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Poem by Alfred Austin
The Owl and the Lark
A grizzled owl at midnight moped Where thick the ivy glistened; So I, who long have vainly groped For wisdom, leaned and listened. Its perch was firm, its aspect staid, Its big eyes gleamed and brightened; Now, now at last, will doubt be laid, Now yearning be enlightened. ``Tu-whit! Tu-whoo!'' the bird discoursed, ``Tu-whoo! Tu-whit!'' repeated: Showing how matter was, when forced Through space, condensed and heated; How rent, but spinning still, 'twas sphered In star, and orb, and planet, Where, as it cooled, live germs appeared In lias, sand, and granite: And, last, since nothing 'neath the sun Avoids material tether, How life must end, when once begun, In scale, and hoof, and feather. Then, flapping from the ivy-tod, It slouched around the gable, And, perching there, discussed if God Be God, or but a fable. In pompous scales Free Will and Fate Were placed, and poised, and dangled, And riddles small from riddles great Expertly disentangled. It drew betwixt ``Tu-whit,'' ``Tu-whoo,'' Distinctions nice and nicer: The bird was very wise, I knew, But I grew no whit wiser. Then, letting metaphysics slip, It mumbled moral thunder; Showing how Virtue's self will trip If Reason chance to blunder. Its pleated wings adown its breast Were like a surplice folded; And, if the truth must be confessed, It threatened me and scolded. I thought the lecture somewhat long, Impatient for its ending; When, sudden, came a burst of song! It was the lark ascending. Dew gleamed in many a jewelled cup, The air was bright and gracious; And away the wings and the song went up, Up through the ether spacious. They bubbled, rippled, up the dome, In sprays of silvery trilling; Like endless fountain's lyric foam, Still falling, still refilling. And when I could no more descry The bird, I still could hear it; For sight, but not for soul, too high, Unseen but certain Spirit. All that the perched owl's puckered brow Had vainly bid me ponder, The lark's light wings were solving now In the roofless dome up yonder. Then brief as lightning-flash,-no more,- I passed beyond the Finite; And, borne past Heaven's wide-open door, Saw everything within it. Slow showering down from cloudless sphere, The wanderer Elysian Dropped nearer, clearer, to the ear, Then back into the vision. On his own song he seemed to swim; Diving through song, descended: Since I had been to Heaven with him, Earth now was apprehended. O souls perplexed by hood and cowl, Fain would you find a teacher, Consult the lark and not the owl, The poet, not the preacher. While brains mechanic vainly weave The web and woof of thinking, Go, mount up with the lark, and leave The bird of wisdom blinking.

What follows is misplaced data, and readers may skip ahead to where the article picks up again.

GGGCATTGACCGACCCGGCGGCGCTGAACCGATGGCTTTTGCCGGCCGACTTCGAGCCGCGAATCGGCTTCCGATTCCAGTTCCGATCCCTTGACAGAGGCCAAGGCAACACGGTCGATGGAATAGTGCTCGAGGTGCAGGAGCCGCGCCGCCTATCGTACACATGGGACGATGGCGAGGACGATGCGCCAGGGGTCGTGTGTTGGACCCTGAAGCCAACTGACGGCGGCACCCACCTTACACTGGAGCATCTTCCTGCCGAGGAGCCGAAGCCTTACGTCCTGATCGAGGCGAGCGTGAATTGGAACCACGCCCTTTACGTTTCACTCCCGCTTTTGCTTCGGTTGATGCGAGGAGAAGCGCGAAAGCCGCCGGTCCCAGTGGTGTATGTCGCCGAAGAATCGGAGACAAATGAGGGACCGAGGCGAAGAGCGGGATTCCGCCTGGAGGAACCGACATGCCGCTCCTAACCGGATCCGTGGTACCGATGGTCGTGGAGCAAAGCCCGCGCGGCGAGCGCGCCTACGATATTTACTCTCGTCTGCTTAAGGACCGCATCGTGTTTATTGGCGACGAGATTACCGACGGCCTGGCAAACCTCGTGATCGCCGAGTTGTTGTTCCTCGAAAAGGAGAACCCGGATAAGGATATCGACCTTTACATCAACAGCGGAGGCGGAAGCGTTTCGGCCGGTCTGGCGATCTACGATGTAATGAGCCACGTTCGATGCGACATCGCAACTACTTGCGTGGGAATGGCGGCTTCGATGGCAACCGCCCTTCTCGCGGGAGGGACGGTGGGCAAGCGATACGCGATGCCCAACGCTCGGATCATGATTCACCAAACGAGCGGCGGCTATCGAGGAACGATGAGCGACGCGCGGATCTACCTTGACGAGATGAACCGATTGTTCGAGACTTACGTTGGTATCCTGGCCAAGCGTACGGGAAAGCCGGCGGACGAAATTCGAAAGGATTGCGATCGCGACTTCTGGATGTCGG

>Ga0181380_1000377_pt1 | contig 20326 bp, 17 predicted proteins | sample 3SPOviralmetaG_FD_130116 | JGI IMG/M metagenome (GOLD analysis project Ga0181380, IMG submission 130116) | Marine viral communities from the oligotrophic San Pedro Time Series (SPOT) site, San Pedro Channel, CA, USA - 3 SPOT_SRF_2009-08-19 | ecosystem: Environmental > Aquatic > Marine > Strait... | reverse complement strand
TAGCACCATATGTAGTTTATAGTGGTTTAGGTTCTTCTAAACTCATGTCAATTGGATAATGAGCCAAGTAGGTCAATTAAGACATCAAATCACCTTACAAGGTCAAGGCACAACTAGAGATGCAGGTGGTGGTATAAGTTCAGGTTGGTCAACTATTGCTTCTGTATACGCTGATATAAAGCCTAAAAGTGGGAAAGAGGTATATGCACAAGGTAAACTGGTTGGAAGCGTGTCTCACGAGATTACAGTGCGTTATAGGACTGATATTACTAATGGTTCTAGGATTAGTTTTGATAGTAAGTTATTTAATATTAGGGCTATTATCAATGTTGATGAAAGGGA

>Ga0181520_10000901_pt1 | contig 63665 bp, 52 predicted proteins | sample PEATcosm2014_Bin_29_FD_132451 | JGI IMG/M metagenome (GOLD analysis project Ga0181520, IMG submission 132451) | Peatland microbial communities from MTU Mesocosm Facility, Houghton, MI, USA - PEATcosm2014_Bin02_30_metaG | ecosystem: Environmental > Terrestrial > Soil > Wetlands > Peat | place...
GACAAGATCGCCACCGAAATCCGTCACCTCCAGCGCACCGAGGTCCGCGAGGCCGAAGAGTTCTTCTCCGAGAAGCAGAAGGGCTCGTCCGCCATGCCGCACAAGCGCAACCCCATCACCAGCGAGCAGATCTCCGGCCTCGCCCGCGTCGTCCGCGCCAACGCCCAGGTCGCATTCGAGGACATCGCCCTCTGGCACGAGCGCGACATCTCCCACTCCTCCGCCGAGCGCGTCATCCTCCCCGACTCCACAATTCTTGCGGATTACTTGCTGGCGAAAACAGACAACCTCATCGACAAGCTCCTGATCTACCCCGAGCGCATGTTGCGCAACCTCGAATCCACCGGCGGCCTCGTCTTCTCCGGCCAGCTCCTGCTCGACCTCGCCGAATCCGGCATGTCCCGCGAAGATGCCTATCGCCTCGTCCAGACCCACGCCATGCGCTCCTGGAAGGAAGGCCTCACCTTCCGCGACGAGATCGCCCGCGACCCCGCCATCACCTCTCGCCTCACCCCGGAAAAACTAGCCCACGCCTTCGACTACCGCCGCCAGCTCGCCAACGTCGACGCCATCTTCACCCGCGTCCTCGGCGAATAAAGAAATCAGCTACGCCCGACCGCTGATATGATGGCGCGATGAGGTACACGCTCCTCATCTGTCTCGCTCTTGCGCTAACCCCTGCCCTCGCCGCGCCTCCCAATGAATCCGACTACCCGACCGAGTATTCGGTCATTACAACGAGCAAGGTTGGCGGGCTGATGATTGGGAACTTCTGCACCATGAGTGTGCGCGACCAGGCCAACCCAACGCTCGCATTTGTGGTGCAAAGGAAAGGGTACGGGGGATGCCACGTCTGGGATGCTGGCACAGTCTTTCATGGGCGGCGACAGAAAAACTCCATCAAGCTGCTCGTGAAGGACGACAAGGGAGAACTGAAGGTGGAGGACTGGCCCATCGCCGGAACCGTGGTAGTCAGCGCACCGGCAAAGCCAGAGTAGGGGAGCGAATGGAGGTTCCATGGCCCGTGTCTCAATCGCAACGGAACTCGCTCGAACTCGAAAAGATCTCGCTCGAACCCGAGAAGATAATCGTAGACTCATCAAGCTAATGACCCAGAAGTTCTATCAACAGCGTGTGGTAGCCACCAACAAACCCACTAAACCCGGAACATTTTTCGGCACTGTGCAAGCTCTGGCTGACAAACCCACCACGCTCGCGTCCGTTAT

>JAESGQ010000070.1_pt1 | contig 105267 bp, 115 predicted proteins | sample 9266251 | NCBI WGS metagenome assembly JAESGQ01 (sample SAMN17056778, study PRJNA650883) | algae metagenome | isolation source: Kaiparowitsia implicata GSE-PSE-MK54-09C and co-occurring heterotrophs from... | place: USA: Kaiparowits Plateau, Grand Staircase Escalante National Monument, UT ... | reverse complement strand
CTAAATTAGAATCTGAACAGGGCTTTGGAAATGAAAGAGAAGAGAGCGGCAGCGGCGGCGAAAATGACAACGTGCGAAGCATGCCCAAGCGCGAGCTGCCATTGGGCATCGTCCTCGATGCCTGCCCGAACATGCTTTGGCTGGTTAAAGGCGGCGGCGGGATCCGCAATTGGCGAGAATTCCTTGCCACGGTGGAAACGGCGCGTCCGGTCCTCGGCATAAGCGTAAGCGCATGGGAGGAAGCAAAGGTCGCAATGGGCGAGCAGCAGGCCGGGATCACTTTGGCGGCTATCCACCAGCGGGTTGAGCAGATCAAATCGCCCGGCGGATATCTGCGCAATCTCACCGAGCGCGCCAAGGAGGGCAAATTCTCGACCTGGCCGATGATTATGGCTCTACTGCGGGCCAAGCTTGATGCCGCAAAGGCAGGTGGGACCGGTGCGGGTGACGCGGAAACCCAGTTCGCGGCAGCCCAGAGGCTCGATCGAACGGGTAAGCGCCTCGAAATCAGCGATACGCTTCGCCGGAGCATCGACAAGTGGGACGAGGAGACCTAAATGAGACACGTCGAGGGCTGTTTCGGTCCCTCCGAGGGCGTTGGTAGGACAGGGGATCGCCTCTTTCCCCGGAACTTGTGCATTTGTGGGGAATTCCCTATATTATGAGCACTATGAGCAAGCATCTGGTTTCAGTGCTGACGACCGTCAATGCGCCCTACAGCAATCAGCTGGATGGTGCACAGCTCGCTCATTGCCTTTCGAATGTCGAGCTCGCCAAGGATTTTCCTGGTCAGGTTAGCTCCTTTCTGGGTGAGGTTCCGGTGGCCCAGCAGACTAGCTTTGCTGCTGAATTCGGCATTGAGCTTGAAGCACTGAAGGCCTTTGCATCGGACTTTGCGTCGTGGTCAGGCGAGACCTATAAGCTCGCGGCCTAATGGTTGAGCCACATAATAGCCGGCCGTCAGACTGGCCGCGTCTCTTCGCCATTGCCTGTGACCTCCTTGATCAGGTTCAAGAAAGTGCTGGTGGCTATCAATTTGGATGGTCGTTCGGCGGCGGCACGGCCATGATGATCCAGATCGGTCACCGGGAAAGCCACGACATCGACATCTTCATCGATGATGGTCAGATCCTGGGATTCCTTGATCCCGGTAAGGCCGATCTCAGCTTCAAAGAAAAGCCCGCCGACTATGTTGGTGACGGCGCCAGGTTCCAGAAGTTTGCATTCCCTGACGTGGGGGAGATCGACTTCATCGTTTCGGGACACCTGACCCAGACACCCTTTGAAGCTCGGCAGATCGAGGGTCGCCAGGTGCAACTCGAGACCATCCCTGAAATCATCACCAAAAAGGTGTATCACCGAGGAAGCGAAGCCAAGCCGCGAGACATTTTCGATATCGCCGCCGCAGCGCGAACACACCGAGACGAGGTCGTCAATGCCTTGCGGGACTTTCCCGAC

Alfred Austin's other poems:
English Poetry. E-mail firstname.lastname@example.org